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Women’s Plight

by Newsweek Pakistan

Safin Hamed—AFP

Despite societal advances, women in Pakistan remain at the mercy of the faithful and nationalistic.

Today, March 8, is International Women’s Day. In Pakistan, the annual affair is marked with remembrance of how the Constitution gave equal rights to them. However, while legally equally, women across Pakistan continue to suffer the same indignities as their counterparts in more restrictive societies. In the eyes of the mullahs who rule much of rural Pakistan, Muslim women are unequal and will remain so—at times shot at, as in the case of Malala Yousafzai, or collectively raped, such as Mukhtaran Mai. Laws against violence to women have to hedge against time-frozen religious edicts, which even women can’t speak against for risk of retaliation.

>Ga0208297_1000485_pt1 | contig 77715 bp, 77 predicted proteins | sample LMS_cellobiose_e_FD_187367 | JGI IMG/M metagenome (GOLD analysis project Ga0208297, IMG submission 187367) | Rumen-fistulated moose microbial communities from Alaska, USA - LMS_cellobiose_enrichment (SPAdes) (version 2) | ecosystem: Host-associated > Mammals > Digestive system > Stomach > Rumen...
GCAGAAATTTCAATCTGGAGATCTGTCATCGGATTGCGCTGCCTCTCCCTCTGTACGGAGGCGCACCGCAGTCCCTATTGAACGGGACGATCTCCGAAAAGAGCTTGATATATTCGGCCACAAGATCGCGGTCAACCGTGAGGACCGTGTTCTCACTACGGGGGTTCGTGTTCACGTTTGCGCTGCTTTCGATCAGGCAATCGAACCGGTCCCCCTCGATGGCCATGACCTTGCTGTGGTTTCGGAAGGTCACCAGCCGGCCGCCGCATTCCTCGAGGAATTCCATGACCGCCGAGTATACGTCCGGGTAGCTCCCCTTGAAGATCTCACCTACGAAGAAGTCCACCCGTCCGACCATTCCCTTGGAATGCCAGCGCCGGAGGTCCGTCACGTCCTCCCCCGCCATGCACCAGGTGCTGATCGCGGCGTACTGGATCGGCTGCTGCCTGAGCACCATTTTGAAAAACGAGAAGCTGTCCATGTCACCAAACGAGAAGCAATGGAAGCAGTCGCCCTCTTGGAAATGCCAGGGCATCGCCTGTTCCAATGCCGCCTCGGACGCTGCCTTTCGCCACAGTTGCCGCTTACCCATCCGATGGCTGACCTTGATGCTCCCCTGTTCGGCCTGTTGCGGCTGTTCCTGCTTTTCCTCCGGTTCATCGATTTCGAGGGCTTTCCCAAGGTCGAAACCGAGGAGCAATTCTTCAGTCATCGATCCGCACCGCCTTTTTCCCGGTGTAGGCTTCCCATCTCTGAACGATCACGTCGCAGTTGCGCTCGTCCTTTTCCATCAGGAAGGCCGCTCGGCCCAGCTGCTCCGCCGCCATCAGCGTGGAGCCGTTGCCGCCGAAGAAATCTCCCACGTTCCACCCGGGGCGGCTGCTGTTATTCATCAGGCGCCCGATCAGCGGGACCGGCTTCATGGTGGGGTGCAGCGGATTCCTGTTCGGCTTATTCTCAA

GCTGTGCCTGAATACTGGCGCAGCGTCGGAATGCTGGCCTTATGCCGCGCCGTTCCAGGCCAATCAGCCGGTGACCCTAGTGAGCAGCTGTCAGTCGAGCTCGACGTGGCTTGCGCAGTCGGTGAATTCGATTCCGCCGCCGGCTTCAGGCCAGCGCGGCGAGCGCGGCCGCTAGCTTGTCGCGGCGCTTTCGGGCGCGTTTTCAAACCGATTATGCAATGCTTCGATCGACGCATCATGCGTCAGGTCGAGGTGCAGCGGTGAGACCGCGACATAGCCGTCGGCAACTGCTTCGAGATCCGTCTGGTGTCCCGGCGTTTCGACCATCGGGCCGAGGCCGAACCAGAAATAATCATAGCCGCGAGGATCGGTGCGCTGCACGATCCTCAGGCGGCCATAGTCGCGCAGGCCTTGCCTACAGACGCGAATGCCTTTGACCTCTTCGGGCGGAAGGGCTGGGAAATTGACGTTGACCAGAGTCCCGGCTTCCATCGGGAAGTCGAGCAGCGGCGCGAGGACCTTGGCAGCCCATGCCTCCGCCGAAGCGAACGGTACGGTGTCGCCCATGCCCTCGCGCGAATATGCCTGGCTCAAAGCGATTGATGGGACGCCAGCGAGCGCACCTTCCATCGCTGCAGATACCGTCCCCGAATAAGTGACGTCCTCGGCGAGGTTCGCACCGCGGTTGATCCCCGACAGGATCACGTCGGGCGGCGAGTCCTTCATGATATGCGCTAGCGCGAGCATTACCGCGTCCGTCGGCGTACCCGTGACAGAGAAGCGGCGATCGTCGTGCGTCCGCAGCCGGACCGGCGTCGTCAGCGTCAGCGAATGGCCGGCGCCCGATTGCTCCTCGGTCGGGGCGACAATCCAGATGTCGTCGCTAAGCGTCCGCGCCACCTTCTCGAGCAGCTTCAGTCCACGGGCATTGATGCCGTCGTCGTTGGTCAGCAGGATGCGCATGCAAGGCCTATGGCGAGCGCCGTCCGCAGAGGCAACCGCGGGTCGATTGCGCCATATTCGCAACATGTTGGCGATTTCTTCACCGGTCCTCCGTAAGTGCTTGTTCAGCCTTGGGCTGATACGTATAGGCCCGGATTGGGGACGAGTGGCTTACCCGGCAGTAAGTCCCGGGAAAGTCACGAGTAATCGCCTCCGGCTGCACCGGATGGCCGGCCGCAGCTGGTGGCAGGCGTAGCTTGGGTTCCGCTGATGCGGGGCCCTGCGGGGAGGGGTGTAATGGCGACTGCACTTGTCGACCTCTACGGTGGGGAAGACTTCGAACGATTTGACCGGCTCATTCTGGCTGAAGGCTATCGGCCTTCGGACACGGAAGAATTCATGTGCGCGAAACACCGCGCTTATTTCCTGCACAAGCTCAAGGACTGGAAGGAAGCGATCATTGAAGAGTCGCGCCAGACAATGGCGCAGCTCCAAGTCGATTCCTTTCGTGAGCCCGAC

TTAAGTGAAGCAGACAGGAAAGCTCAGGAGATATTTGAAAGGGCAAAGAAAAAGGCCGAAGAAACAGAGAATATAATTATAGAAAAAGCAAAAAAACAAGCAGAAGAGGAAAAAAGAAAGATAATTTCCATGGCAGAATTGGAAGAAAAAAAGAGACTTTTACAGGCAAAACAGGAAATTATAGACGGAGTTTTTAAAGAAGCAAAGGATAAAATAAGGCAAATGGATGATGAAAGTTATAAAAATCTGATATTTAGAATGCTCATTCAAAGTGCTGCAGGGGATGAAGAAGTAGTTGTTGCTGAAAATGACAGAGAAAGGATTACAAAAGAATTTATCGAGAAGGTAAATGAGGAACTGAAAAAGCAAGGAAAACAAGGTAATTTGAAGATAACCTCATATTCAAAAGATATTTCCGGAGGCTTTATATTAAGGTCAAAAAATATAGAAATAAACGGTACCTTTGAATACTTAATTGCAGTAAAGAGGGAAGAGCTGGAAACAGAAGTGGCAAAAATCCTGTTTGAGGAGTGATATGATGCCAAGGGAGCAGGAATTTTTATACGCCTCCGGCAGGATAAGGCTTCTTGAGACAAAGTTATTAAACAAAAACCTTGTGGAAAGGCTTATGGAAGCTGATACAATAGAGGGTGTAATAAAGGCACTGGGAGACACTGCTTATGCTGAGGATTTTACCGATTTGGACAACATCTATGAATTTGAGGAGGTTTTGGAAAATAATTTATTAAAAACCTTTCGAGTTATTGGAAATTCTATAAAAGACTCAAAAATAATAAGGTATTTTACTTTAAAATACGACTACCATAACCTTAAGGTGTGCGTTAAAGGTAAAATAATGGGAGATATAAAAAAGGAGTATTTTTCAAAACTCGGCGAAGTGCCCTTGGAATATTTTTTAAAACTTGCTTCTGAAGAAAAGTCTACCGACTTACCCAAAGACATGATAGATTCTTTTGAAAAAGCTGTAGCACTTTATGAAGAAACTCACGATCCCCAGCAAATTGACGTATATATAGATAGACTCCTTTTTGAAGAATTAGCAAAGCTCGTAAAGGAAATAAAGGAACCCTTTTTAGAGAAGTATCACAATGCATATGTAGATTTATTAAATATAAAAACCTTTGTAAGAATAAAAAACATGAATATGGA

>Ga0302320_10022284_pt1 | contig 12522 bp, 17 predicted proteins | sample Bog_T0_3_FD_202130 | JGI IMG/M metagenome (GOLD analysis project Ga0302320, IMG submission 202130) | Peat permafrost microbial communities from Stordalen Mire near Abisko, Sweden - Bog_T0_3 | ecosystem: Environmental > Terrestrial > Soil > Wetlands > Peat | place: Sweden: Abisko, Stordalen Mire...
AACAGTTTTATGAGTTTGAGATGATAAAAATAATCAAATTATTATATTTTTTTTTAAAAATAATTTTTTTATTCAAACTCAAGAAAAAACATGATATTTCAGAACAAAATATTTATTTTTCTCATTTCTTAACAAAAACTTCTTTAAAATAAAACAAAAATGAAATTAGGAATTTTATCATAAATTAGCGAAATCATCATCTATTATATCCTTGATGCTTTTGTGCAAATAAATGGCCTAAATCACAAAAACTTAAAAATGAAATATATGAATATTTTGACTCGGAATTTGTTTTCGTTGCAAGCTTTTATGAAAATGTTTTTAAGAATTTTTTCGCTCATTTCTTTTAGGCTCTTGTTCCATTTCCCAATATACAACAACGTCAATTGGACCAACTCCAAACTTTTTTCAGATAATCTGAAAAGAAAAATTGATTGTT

The advocacy for women’s rights has to be foreign-funded and pushed by Pakistan’s anemic non-governmental organizations. Yet, there are differences of scale that one can’t ignore: a woman has ruled Pakistan as prime minister in the face of fatwah, and the urban woman is not as deprived of rights as in the Arab world. One must accept that women’s rights can’t be defended in the Muslim world without outside help. But NGOs arouse the state to nationalist passion and opposition is mobilized beyond the grip of the madrassa and the mosque.

The isolationist state drinks from the poisoned cup of nationalism if not ideology and enforces uniformity of thinking about all its denizens, women or otherwise. If you are not a cleric or drunk on the wine of faith you can still be an isolationist—hating anything to do with the West from where most of the funds come to ease the birth of civil society. When laws are infructuous, the suffering population leans on interest groups for advocacy and the few Pakistani women who know the real plight of their deprived gender rise in their defense. The state that wins no wars shows masculinity against defenseless NGOs, calling them agents of foreign powers set to destroy Pakistan’s pristine culture. And the woman goes on suffering, exploited by her own family while vulnerable to an indifferent state.

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